Inflation eases for 10th month

A key price gauge showed inflation easing for a 10th straight month in April, raising expectations that the Federal Reserve will pause the fastest series of interest-rate increases since the 1980s. The Consumer Price Index rose 4.9% from a year earlier, after rising 5% in March — the smallest annual increase since April 2021. But prices rose a monthly 0.4% in April, compared with 0.1% in March, driven mostly by the costs of housing, used vehicles and fuel, the Bureau of Labor Statistics report showed Wednesday. While the annual rate of inflation has fallen by almost half since June, it’s still well above the Fed’s 2% annual target.
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A so-called core gauge of prices, excluding food and energy, slipped to an annual 5.5% increase in April, from 5.6% in March, and held at a monthly 0.4% gain.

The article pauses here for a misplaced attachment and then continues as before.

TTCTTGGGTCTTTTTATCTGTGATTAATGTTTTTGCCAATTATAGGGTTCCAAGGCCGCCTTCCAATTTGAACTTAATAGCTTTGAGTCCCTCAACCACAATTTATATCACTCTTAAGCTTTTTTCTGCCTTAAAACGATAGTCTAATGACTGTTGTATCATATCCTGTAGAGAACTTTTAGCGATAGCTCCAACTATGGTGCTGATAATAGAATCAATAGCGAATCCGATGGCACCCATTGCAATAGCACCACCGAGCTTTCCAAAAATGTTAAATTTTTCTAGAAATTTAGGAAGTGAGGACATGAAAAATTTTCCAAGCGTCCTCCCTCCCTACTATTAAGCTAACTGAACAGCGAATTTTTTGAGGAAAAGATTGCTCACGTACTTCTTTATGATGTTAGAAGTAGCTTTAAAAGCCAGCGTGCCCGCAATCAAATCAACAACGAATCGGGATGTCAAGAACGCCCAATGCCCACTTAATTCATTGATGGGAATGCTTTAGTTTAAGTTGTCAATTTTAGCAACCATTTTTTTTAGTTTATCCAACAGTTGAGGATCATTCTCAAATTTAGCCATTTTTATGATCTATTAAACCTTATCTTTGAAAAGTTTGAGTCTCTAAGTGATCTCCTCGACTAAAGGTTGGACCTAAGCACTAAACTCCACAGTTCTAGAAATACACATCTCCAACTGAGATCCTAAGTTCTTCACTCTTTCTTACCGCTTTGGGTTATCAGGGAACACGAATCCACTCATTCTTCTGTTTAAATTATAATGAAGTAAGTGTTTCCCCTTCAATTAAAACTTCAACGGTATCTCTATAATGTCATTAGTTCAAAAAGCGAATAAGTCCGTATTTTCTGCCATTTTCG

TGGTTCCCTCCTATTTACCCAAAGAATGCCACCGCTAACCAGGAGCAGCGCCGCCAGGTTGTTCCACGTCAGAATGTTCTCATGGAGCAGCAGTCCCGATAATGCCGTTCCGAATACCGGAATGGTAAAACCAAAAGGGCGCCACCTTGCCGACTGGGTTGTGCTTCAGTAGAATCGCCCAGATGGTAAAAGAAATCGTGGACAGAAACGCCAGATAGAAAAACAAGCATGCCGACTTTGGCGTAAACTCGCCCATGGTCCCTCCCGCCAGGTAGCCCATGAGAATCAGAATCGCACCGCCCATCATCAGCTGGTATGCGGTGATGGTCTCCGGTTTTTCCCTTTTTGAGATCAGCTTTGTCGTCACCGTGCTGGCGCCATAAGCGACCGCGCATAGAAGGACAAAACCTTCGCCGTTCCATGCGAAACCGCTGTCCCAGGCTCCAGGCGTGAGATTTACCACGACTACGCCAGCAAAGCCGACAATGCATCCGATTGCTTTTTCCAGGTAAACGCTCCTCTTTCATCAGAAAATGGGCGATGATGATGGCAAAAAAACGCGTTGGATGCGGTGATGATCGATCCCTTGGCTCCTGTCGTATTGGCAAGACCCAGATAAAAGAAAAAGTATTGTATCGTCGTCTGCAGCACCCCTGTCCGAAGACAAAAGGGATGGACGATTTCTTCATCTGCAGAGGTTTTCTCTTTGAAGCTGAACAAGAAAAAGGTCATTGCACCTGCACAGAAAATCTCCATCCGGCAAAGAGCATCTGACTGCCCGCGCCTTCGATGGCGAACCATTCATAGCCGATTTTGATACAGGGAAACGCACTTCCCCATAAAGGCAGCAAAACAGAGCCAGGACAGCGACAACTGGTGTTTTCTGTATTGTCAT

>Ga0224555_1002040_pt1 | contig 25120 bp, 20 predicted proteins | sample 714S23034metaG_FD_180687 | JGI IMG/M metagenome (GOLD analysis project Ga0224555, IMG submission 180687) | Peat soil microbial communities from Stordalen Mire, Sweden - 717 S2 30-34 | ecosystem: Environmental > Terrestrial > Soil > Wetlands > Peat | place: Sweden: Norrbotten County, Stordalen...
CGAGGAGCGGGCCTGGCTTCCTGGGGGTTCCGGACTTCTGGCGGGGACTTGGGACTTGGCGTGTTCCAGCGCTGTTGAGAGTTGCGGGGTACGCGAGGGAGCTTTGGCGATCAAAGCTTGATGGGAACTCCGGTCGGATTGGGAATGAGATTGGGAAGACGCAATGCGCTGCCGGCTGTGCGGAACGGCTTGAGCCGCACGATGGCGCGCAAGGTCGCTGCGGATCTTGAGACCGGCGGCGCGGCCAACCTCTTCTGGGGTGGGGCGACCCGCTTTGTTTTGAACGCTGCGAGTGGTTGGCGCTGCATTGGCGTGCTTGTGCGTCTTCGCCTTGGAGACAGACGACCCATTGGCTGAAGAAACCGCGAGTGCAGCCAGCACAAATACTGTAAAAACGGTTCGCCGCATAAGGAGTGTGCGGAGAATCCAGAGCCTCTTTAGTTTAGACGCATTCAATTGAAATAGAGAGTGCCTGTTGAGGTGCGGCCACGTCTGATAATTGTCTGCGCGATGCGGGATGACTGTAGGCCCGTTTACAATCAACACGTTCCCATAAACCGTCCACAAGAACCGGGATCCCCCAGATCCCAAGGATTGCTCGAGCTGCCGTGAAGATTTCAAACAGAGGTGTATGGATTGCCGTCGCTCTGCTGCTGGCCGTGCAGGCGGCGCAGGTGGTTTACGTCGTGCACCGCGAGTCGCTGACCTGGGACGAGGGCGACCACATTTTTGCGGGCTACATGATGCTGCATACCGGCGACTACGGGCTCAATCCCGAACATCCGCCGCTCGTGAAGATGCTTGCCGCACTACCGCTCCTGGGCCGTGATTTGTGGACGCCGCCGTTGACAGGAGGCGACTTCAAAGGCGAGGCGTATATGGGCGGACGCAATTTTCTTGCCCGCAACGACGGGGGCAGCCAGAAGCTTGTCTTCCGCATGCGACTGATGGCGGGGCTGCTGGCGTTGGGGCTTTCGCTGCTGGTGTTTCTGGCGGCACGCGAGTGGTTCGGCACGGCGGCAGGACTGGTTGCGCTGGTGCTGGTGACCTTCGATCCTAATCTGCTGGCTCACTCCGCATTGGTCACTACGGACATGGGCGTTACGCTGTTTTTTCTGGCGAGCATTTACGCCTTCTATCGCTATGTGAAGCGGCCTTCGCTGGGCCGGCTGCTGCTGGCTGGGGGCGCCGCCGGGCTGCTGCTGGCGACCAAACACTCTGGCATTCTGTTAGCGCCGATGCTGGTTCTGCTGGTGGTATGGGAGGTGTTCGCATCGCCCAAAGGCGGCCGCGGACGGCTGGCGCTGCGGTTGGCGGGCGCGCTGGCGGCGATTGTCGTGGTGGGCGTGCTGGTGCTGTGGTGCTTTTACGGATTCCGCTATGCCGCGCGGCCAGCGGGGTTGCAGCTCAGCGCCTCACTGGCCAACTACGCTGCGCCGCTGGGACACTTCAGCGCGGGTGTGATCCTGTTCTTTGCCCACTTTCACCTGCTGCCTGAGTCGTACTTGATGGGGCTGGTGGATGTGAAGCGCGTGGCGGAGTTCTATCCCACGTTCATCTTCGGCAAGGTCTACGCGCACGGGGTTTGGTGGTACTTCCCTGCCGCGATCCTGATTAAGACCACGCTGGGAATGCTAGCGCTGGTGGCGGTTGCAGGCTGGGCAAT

Baby formula and food prices jumped a record 4.3% in the month and 8.8% in the year, as producers cited the cost of meeting new federal guidelines aimed at preventing contamination.
The Fed hinted it would pause rate increases when it last met and raised its target benchmark rate to between 5% and 5.25% — the highest since 2007.

Original article by Linkedin

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